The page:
Articles and legal news from the Atkinson Vinden Team.

Why A Simple Will Is Not Always Enough

Wills & Probate

Is a simple will enough to protect your wishes? People often approach us wondering whether it would be sufficient for them to use an off the shelf, or very simple will. “After all”, they say,

my asset situation is very simple”.

In this thought-provoking article, Senior Associate Anne Goodrick identifies some of the reasons why sometimes a more detailed will may be necessary.

Keep it simple-is a popular mantra but is it appropriate for willmakers? Life is not always simple, and planning for your familys future without you will sometimes need more than a simple will”.

It’s not an exact term – but a “simple will” usually means one where assets are left directly to beneficiaries so that they receive them following administration of the will in their personal name and capacity and those assets are then theirs to hold, give away, lose, pay tax on and so on. In many cases that is all that is required and so such a will is relatively straightforward to draft and to administer.

But what if your affairs are somewhat more complex, or there is the possibility of complexity in the future? If any of the following points below need to be considered in your will, a more complex will may be required:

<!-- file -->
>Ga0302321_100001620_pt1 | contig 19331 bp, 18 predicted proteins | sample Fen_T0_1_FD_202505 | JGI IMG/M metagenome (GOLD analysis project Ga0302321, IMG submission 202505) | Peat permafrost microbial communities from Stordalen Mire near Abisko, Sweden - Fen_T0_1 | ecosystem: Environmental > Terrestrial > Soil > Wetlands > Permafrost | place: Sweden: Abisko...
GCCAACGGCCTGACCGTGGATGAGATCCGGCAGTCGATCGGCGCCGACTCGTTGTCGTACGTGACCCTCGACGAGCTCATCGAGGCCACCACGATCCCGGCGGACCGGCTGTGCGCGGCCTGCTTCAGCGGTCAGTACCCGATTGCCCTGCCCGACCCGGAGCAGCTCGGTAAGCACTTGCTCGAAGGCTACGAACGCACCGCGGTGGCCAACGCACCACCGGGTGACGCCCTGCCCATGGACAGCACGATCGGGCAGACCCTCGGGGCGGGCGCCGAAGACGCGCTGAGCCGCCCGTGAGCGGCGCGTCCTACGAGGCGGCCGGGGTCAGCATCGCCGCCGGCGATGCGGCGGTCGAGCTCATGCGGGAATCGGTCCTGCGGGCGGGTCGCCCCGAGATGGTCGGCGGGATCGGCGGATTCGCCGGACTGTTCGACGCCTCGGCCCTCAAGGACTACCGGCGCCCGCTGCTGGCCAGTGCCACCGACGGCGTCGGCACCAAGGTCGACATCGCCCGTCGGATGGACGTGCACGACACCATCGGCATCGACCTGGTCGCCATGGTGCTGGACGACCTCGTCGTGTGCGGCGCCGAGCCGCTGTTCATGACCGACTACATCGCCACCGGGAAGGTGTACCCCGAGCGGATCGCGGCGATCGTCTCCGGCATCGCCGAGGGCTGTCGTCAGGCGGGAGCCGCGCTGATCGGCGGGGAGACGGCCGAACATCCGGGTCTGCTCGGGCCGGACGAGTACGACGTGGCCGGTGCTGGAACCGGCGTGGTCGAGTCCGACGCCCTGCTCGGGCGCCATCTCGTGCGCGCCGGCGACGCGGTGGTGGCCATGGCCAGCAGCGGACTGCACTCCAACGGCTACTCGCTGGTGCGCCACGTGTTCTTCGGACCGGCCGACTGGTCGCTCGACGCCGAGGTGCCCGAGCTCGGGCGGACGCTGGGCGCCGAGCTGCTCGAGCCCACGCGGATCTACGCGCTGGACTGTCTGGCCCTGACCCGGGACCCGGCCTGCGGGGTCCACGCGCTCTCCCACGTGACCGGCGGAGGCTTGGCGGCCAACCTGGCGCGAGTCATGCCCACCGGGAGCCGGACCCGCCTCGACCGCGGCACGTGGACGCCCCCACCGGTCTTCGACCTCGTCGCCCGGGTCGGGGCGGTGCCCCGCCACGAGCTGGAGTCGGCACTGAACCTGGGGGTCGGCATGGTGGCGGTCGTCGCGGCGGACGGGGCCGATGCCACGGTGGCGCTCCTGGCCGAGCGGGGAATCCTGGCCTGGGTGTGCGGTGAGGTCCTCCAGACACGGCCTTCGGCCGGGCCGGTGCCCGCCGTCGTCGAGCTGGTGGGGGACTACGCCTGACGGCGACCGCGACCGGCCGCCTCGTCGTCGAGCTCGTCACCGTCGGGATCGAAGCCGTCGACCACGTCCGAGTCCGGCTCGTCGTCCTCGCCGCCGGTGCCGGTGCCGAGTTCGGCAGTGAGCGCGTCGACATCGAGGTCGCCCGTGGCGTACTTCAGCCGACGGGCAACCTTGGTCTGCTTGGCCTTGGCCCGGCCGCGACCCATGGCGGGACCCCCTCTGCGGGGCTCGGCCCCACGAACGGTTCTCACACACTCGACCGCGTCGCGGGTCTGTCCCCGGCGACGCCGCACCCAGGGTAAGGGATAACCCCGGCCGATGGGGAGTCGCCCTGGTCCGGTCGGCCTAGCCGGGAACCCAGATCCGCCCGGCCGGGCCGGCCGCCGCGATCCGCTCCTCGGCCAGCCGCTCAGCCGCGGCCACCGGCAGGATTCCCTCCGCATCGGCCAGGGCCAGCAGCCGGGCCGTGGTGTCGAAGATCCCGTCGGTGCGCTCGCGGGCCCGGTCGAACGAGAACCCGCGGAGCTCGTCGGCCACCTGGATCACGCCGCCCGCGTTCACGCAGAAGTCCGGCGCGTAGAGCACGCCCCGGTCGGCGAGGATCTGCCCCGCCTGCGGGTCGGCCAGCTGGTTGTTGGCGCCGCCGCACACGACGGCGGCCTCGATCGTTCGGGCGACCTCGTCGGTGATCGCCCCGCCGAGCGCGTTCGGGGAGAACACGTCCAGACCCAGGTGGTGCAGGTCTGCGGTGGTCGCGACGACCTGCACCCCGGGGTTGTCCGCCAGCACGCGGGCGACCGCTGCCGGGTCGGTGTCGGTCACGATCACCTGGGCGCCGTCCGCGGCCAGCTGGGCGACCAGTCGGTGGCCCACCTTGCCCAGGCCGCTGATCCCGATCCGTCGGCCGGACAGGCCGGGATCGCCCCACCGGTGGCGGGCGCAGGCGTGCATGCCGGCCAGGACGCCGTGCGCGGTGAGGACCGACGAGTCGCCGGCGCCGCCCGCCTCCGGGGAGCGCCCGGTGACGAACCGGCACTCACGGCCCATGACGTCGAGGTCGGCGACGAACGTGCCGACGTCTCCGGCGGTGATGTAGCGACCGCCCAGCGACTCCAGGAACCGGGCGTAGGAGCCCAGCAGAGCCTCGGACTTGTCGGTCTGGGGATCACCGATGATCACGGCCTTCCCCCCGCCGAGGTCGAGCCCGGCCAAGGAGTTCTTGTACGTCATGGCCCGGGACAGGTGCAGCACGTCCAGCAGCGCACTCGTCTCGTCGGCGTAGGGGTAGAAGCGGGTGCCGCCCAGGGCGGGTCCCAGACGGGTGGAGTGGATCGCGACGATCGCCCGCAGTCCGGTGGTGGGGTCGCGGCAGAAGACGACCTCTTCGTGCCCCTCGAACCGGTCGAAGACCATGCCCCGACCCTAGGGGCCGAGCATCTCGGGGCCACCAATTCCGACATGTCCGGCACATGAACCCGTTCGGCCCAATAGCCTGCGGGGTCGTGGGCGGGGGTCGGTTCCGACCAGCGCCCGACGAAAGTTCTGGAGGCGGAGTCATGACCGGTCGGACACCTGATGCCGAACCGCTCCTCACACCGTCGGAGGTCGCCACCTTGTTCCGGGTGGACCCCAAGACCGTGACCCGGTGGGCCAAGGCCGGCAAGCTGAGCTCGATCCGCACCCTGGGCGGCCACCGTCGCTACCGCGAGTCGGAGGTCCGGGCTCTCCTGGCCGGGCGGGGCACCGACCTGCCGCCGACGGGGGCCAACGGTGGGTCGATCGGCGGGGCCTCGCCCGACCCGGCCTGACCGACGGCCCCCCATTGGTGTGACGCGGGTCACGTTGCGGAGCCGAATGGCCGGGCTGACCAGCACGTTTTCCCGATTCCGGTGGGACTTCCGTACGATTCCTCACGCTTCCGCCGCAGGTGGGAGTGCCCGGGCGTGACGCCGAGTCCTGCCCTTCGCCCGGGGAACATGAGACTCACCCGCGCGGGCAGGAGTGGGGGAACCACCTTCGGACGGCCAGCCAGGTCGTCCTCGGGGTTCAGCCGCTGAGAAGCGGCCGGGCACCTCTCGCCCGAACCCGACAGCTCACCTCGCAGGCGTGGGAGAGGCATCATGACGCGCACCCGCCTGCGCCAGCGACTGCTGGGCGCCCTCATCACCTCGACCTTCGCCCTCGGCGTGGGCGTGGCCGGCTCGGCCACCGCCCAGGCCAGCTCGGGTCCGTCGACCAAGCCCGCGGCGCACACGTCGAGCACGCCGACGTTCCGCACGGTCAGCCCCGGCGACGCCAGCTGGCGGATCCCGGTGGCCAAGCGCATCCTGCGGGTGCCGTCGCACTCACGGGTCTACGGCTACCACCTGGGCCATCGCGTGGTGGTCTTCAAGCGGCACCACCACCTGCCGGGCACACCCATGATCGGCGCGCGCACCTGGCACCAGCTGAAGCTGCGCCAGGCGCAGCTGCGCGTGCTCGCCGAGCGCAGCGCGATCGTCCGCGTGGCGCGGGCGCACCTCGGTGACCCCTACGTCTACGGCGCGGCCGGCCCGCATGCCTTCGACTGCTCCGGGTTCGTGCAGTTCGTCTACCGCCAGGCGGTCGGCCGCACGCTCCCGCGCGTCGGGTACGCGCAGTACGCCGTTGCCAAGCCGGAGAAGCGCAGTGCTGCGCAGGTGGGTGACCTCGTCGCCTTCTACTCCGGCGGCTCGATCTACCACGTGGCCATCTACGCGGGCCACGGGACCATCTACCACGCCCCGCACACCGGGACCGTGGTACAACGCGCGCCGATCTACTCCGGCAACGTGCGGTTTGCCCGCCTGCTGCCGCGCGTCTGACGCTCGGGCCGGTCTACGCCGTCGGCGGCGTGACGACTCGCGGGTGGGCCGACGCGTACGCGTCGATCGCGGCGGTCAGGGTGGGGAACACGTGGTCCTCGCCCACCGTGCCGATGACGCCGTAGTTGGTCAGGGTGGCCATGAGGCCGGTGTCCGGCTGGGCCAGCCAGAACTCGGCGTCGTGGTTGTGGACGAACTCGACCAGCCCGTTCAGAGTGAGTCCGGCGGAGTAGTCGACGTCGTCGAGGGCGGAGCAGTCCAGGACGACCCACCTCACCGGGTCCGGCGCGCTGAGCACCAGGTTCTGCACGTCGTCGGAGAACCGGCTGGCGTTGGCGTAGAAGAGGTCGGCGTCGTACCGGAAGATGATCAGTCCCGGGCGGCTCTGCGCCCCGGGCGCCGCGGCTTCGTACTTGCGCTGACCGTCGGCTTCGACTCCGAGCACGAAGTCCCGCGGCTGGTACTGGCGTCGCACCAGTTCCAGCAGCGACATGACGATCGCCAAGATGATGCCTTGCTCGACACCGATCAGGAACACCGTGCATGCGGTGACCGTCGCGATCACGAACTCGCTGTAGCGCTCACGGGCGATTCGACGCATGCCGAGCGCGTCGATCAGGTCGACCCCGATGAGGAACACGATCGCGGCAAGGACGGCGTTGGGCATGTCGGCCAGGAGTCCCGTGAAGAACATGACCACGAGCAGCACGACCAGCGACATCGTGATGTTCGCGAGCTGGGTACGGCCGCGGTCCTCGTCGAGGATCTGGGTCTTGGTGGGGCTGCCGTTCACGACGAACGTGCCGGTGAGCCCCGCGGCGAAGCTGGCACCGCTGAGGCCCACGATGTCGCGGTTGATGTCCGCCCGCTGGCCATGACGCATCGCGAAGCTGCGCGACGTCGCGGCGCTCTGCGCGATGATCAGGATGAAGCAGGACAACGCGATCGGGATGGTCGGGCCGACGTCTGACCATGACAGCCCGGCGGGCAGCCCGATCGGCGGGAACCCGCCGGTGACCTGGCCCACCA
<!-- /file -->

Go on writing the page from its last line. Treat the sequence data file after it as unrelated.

• you have young children whose long-term care and expenses need to be catered for,
  • you have children from more than one relationship,
  • you have more than one spouse (you may be legally married to one, and in a de facto relationship with another),
  • you have concerns about a beneficiary’s personal relationships including possible separation from a partner or spouse,
  • you have beneficiaries with disabilities,
  • you have concerns about beneficiaries who are not able to manage their finances and may fritter away an inheritance,
  • you have concerns about beneficiaries who may be inappropriately influenced by others or who may be incapable of making decisions due to drug or alcohol dependency,
  • you have assets that may attract capital gains tax on realisation, or
  • you’ve given loans to some beneficiaries and wish to equalise arrangements between beneficiaries in your will.

If any of those considerations are relevant then a more complex will may be required, and in many cases such a will may incorporate provisions such as-

  • appointing guardians for infant children and making financial arrangements for their care until they come of age (or perhaps for longer),
  • utilising specific assets for specific beneficiaries to achieve better tax outcomes,
  • permitting certain beneficiaries to live in properties either for a specific time or for life and dealing with the arrangements necessary to maintain such properties,
  • giving a second or later spouse a residence right but preserving the underlying capital value of a home for children from an earlier relationship;
  • allowing an income stream to certain beneficiaries whilst maintaining the capital for others, or
  • holding beneficiaries inheritances in a discretionary or protective trust structure so as to provide asset protection for high-risk individuals, income streaming and some tax benefits for beneficiaries with minor children.

Talk to one of our estate planning lawyers and they’ll make the complex simple!


Protecting your reputation starts with simplifying the complex. This handy checklist should quickly point you in the right direction and help you understand whether you have a case, and where to start to secure the best possible outocme.